Many people understand that socialism is an alternative to capitalism, but few know what socialism really means. The nature of an economic system depends upon which social class controls the means of production. Power over the means of production enables the controlling class to govern the entire economic system.

Three basic economic systems (each with many variations) are possible in a modern technologically advanced society: capitalism, state collectivism and socialism. Under capitalism, the owners of productive property (i.e. capitalists) control the means of production. Capitalism is the economic system that currently exists in most parts of the world. Under state collectivism, the government bureaucracy controls the means of production. State collectivism was the economic system of Communist countries like the Soviet Union and is often mistaken for socialism. Under socialism, working people collectively control the means of production. Although some societies have adopted a few socialist institutions (e.g. economic planning, free health care, cooperative banks) there has never been a full-fledged socialist society in the modern world.

Socialism has five principal goals. 1. Sustainability: The economic system must be organized to sustain human life on our planet for the indefinite future. 2. Equality: The economic system must move toward complete economic equality. All forms of work are equally valued. Complete equality is the long-term goal, but limited inequality based upon differential contributions to the economy exists initially. 3. Comprehensive Democracy: All major economic and political decisions are made through genuine democratic processes. 4. Personal Security: All fundamental personal needs are guaranteed by society. This guarantee includes food, clothing, shelter, health care, education, child care, elder care, etc.


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The levels at which personal needs are guaranteed increase as the socialist economic system matures. 5. Solidarity: A spirit of mutual support, cooperation and friendship is created among all people. Socialist solidarity contrasts with the egoism and competitiveness fostered by capitalism.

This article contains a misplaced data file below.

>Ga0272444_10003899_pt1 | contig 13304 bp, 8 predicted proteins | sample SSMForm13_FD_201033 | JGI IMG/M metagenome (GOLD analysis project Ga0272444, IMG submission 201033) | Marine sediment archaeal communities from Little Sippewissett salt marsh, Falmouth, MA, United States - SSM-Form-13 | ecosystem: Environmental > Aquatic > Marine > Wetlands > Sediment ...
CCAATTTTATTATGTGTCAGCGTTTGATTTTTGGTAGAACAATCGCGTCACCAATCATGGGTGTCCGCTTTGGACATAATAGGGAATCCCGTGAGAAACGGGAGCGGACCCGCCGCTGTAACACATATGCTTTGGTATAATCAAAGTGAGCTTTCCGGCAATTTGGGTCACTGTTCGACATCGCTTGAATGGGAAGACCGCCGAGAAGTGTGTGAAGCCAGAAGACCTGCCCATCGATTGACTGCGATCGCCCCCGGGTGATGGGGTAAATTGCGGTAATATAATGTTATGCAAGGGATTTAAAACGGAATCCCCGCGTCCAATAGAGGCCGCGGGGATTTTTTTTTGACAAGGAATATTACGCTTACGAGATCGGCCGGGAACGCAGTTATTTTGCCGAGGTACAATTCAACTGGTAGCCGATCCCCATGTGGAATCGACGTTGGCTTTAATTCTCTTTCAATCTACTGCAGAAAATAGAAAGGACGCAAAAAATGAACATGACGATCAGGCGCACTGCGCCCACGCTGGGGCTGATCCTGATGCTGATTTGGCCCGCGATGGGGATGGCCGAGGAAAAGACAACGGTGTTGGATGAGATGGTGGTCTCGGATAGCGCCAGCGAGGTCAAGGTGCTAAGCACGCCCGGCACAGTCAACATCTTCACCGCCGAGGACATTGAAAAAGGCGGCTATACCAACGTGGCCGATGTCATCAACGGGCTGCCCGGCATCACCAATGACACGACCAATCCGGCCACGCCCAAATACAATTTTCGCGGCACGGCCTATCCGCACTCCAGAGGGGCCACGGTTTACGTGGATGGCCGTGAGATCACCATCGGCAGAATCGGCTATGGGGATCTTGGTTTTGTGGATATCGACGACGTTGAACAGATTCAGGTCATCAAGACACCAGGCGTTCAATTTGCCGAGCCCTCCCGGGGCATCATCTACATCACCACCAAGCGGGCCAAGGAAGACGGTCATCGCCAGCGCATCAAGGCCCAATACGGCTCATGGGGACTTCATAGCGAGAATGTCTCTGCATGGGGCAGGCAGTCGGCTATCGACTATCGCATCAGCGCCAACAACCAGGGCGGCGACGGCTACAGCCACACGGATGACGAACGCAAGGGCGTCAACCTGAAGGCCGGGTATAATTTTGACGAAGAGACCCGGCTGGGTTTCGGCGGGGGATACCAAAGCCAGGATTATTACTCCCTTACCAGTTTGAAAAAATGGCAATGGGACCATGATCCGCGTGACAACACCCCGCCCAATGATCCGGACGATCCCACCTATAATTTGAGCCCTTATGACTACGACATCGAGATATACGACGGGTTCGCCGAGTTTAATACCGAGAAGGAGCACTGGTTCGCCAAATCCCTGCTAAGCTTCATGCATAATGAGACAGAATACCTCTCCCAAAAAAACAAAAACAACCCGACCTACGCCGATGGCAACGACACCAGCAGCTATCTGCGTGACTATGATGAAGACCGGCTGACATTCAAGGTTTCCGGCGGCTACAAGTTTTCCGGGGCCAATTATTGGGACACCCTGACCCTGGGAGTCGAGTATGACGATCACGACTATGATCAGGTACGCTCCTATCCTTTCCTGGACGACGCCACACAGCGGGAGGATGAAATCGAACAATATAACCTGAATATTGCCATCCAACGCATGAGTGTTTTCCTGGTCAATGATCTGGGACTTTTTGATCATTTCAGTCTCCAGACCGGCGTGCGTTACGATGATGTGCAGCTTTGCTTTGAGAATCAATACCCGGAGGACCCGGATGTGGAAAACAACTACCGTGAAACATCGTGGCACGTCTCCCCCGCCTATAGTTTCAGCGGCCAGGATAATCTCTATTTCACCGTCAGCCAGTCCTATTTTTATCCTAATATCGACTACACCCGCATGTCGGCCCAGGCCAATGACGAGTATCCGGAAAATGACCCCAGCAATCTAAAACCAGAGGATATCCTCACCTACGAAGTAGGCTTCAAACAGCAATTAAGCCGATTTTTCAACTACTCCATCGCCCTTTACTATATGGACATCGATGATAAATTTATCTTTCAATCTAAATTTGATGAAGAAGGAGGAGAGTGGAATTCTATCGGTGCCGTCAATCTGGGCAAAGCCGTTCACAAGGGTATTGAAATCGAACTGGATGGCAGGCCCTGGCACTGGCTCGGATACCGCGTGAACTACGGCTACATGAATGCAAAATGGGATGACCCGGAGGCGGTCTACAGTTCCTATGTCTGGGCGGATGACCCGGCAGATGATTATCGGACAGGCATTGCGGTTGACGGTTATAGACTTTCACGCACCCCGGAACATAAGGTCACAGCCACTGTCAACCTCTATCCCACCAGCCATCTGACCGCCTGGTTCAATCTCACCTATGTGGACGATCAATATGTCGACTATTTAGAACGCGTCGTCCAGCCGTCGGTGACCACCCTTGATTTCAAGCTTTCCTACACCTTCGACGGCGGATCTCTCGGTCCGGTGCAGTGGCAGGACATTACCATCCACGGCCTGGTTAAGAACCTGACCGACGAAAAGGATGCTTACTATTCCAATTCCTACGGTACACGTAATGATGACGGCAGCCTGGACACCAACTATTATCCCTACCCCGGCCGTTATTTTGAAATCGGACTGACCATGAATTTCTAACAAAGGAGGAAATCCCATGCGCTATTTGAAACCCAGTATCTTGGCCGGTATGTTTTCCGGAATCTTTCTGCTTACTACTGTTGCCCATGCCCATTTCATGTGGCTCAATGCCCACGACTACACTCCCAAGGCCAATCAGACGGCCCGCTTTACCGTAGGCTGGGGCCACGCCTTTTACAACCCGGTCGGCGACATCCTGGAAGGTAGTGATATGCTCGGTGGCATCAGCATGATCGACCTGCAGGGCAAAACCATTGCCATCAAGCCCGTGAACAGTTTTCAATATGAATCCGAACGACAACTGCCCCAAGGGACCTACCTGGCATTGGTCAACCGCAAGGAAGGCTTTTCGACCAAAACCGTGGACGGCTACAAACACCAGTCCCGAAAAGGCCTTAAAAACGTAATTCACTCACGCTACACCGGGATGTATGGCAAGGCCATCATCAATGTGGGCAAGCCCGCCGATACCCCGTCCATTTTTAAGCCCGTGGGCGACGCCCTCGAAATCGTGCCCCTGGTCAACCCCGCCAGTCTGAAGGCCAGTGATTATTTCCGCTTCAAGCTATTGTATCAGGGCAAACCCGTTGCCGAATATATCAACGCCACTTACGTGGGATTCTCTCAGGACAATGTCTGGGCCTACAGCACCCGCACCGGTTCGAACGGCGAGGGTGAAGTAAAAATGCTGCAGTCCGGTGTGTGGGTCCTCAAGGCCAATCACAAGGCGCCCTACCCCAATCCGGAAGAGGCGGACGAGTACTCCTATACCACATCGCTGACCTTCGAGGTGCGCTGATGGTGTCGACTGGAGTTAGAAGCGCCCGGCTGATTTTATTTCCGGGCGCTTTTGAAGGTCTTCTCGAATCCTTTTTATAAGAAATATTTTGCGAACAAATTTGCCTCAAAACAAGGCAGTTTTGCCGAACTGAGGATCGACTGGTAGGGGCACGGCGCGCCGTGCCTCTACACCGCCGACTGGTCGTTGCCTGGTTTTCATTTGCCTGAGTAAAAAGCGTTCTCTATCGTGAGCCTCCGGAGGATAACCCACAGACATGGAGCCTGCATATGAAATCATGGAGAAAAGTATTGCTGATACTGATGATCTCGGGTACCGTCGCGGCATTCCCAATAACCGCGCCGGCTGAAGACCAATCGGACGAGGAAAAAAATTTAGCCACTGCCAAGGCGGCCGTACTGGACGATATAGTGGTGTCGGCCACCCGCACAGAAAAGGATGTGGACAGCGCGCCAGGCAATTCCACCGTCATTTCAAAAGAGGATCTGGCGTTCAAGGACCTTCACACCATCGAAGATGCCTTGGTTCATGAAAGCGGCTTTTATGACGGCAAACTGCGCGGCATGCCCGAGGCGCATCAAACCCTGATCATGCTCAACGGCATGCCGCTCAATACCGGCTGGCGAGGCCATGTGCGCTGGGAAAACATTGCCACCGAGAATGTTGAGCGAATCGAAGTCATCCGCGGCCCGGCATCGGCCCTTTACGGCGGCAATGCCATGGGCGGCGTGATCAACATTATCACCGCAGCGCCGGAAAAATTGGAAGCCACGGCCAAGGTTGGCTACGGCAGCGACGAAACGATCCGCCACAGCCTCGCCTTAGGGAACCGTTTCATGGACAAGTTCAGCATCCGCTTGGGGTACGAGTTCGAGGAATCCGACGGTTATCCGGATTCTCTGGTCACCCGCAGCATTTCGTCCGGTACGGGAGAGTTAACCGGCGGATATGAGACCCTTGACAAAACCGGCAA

What social institutions can achieve these five socialist goals? Socialists have different views on this subject, particularly on the issue of whether socialism should use markets. Here are some of the institutions proposed by socialists: (a) a democratic state that invites maximum participation and frequent circulation of political officials; (b) democratic and self-governing councils of workers and consumers; (c) jobs balanced for difficulty and desirability by workers councils (hazardous and unpleasant work being divided among all competent adults); (d) compensation according to effort as determined by fellow workers; (e) democratic and participatory economic planning in which workers councils have a major part; (f) use of computers and extensive feedback to reach a feasible and sustainable economic plan.

Building socialism in the context of a capitalist society involves a three-prong strategy: (i) consciousness raising — developing socialist consciousness within the capitalist public; (ii) institution building — creating socialist institutions based upon cooperation, equality and rational planning within capitalist society (e.g. workers cooperatives, strong labor unions, environmental regulation); (iii) political organizing — establishing an effective political party committed to socialism that contests for power within the capitalist political system.

The Rocky Mountain Peace and Justice Center's "Peace Train" runs every Friday in the Colorado Daily.